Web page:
Truth be told, any Twilight hater out there could also probably blame Joss Whedon and the success of his shows, Buffy The Vampire Slayer and Angel. Of course, this can get a bit like the bible. Todd Browning’s Dracula (1931) begat Terrence Fisher’s The Horror of Dracula (1958) which begat Dan Curtis’s Dark Shadows (1966) which begat Forever Knight (1989) which ultimately begat Angel (1999), who was begat by Buffy The Vampire Slayer (1997). Yes, it can all make one’s head explode into a sanguine froth, but the creative arts in general are like this.
But you know who truly is to blame? It’s not Rice or Whedon, especially since both have done some good work and are capable of talent. It’s not even Stephenie Meyer, the creator of the Twilight books. Heck, seeing people, certainly kids, getting excited about reading is reassuring and gives writers like myself some hope. No, it’s the one-two punch of public demand and the major studios. The public needs to demand vampires with fangs and balls. If you want great cinema in general, then demand it because money talks. And for my money, one of the best vampire films in the past 20 years was the underrated Subspecies (1991).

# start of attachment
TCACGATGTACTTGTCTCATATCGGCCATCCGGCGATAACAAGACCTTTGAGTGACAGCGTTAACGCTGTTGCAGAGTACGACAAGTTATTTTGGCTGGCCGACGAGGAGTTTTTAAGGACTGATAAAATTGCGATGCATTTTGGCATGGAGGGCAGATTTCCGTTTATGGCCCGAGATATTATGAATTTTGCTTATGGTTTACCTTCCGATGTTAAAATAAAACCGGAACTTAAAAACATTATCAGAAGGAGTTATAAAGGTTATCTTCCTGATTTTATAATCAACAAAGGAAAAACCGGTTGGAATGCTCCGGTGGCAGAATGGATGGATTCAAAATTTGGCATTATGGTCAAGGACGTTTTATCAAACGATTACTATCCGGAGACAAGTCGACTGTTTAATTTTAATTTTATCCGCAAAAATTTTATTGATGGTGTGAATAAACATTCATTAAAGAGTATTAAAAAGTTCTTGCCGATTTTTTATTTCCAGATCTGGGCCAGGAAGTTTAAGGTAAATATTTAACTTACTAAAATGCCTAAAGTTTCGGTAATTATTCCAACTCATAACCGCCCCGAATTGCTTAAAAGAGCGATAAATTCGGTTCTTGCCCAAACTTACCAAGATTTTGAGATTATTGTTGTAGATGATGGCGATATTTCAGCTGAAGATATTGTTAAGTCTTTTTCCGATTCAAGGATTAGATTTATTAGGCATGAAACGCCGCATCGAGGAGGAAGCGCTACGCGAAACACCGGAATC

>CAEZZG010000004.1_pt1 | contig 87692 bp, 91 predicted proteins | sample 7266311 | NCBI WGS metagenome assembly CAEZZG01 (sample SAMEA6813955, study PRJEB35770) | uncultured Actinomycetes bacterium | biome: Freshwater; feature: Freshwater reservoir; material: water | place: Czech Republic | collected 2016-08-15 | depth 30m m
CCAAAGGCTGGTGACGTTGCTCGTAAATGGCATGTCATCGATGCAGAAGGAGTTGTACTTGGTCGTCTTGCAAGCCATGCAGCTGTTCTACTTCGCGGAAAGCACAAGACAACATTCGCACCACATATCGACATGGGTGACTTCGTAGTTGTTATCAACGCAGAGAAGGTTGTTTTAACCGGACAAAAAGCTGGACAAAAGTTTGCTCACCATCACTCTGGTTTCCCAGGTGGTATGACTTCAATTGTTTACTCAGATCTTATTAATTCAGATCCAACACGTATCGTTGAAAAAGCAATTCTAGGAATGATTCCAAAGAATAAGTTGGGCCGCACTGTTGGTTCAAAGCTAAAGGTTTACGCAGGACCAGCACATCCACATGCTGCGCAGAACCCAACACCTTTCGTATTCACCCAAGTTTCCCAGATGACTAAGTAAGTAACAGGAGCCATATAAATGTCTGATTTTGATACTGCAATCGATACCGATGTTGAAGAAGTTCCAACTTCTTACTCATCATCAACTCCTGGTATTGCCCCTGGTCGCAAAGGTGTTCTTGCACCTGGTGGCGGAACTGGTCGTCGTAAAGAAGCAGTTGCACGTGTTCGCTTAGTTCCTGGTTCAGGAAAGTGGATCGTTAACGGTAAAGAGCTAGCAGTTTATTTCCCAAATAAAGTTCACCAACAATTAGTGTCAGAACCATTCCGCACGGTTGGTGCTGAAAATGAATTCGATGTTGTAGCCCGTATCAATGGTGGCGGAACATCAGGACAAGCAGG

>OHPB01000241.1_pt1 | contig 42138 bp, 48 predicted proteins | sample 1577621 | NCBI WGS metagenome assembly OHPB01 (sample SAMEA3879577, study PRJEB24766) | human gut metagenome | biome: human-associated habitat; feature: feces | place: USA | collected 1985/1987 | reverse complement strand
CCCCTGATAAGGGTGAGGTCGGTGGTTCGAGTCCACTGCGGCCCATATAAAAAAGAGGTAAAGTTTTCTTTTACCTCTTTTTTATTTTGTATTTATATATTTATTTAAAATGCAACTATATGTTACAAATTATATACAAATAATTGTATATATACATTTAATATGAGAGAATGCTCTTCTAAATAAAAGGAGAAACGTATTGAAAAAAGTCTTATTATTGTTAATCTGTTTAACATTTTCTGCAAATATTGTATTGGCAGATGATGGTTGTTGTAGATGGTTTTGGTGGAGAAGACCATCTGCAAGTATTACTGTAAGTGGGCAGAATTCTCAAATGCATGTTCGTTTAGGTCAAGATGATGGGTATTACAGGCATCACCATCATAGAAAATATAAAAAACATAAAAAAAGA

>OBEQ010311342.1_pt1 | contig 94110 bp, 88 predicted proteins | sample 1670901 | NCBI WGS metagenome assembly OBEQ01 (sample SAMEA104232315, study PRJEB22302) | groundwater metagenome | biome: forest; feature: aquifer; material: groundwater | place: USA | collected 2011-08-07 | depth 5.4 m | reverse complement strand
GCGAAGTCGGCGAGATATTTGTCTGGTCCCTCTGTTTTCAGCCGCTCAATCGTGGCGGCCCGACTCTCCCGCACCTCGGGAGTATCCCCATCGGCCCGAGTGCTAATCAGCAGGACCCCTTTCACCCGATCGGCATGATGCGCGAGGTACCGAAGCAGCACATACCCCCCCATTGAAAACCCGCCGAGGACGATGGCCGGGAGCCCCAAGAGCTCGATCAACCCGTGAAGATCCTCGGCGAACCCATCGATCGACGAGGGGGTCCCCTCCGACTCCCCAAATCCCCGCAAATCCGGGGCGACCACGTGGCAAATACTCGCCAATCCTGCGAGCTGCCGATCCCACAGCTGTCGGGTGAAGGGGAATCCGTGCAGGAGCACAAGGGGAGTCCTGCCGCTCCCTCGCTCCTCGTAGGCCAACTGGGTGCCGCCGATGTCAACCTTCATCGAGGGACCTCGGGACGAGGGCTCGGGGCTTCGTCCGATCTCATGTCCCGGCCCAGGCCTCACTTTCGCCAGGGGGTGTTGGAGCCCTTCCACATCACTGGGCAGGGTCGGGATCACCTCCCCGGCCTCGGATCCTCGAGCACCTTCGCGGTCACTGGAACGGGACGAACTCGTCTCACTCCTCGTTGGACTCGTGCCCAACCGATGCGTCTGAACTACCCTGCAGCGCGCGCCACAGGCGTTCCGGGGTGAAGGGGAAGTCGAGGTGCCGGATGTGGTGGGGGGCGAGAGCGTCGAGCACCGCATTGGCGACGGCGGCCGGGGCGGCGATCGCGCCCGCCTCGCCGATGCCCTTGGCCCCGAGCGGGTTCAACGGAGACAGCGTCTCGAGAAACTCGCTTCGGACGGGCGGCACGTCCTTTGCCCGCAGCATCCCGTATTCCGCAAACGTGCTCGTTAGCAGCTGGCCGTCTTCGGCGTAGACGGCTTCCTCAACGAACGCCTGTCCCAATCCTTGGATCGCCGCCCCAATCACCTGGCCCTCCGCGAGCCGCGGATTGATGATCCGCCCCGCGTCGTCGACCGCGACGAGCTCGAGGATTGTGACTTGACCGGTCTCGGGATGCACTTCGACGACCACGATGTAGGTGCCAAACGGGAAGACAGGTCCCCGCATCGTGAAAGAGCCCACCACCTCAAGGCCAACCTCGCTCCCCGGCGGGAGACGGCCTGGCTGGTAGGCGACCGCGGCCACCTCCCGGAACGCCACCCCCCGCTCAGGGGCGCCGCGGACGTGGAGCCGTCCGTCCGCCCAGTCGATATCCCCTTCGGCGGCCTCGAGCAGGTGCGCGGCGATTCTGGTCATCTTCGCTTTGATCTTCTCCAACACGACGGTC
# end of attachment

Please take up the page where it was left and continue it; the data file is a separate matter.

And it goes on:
Radu was charismatic and ghoulish. He had a heart but he also delighted in such wonderful activities as staking his own brother and then drinking his blood as it spurted out of his quickly decaying chest. Now that is a proper vampiric protaganist! Not to mention his striking physical appearance, with the long, spindly claw-like fingers of Nosferatu and the skin color and lanky hair of someone who has been in an eternal stasis of rot. It’s been noted that the hair and nails continue to grow post mortem, which is the visual effect you get with Radu. Having a highly talented Dutch actor in the form of Anders Hove doesn’t hurt any and he is able to give the monster a human side without sacrificing any of his nightmarish qualities, which is exactly how it should be.